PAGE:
We are well into the year and now that the hangovers and questionable party hair are just a blurry memory, there is a subject that I would like to address that had very little column space last year. Curly Perms.
Before you run away from this post without reading I would just like to be clear that by curly perms, I don’t mean Jheri curl! I wasn’t around in the 70’s but like you I’ve watched Coming To America so I am well aware of the hilarity surrounding the upkeep of the style, I mean people seriously slept in shower caps to avoid staining their pillows?
I am in fact talking about the dry curls produced by Wave Noveau, Leisure Curl or other more modern processes. As a side note, the jheri curl was invented by hairstylist Robert William Redding (Jheri Redding) who later went on to co-found the Nexxus and Redken hair companies!
Now on to the ‘meat’ of the article. Well first off the permanent wave and relaxers are completely different chemical processes and you can’t switch between them. That’s to say that you can only ever do a curly perm on 100% virgin unprocessed hair (someone always asks this question!).
By now I’m sure you already know that relaxers are done with either lye (sodium hydroxide) or no lye (calcium hydroxide or guanidine hydroxide) and even though many people use the term ‘perm’ when we mean relaxers, they are very different processes. Curly perms are done using a chemical called ammonium thioglycolate often shortened to thio. Thio is gentler on hair than lye or no lye relaxers.
Unlike permanent waving Caucasian or Asian hair, the process of waving Afro textured hair is twofold. First the thio based chemical is applied to remove the natural curl then rinsed off.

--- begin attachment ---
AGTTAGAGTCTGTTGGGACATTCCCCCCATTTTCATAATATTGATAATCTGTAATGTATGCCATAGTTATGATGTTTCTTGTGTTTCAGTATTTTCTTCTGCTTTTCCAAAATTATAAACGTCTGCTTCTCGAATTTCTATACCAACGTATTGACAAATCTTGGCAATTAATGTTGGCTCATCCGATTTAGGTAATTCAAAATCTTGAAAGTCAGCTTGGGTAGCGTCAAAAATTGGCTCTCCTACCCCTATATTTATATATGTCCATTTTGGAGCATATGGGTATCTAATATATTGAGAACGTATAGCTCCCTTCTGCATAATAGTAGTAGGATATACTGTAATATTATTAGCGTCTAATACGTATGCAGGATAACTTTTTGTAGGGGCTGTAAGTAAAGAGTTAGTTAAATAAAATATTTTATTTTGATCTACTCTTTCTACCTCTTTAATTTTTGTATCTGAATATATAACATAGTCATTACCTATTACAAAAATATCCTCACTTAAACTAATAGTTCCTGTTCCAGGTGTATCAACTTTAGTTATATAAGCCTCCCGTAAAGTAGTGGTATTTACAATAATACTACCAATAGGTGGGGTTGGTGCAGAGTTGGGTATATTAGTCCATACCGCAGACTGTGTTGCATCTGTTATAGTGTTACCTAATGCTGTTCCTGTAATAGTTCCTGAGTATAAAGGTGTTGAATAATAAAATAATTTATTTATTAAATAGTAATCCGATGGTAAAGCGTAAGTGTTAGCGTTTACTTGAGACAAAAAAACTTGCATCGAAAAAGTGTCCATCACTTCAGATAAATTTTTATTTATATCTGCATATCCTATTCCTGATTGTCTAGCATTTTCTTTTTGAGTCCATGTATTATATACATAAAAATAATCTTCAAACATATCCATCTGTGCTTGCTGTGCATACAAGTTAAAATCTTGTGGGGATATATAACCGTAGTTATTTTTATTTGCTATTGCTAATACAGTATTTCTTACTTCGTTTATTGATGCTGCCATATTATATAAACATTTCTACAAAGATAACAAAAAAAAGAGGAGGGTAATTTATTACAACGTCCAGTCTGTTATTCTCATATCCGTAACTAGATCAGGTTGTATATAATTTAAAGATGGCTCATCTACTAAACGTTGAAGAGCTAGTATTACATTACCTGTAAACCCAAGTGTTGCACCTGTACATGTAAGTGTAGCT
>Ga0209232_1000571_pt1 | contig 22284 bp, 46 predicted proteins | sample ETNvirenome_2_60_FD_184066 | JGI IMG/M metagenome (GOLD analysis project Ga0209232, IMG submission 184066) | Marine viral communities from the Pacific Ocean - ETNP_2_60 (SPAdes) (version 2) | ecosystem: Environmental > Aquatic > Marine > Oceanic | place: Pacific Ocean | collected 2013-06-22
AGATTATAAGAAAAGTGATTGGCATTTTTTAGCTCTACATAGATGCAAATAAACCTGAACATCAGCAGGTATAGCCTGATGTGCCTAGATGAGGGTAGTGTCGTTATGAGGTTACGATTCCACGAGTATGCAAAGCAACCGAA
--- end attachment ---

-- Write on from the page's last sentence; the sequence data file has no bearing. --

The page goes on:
The damp hair is then set in perm rods and a waving solution also called a reshaping lotion is applied to set the hair in it’s new shape. This is then rinsed off and neutralized. Odd as it sounds, the neutralizer which works by a process called oxidation is actually the harshest phase of the process!
Because of the two distinct chemicals applied during permanent waving, it is often referred to as a double processed style. As such black hair tends to experience excessive breakage after a curly perm, although this depends a lot on the skill of your stylist and your commitment to properly moisturizing your hair daily.
A stylist called Gina Rivera from Connecticut seeing the shortfalls of the traditional route of waving black hair has come up with a way to avoid double processing the hair, a method that she’s dubbed ‘The Gina Curl’. She wraps damp Afro textured hair in perm rods and applies the perm as you would with Caucasian hair.
Originally posted 2013-01-20 16:00:57.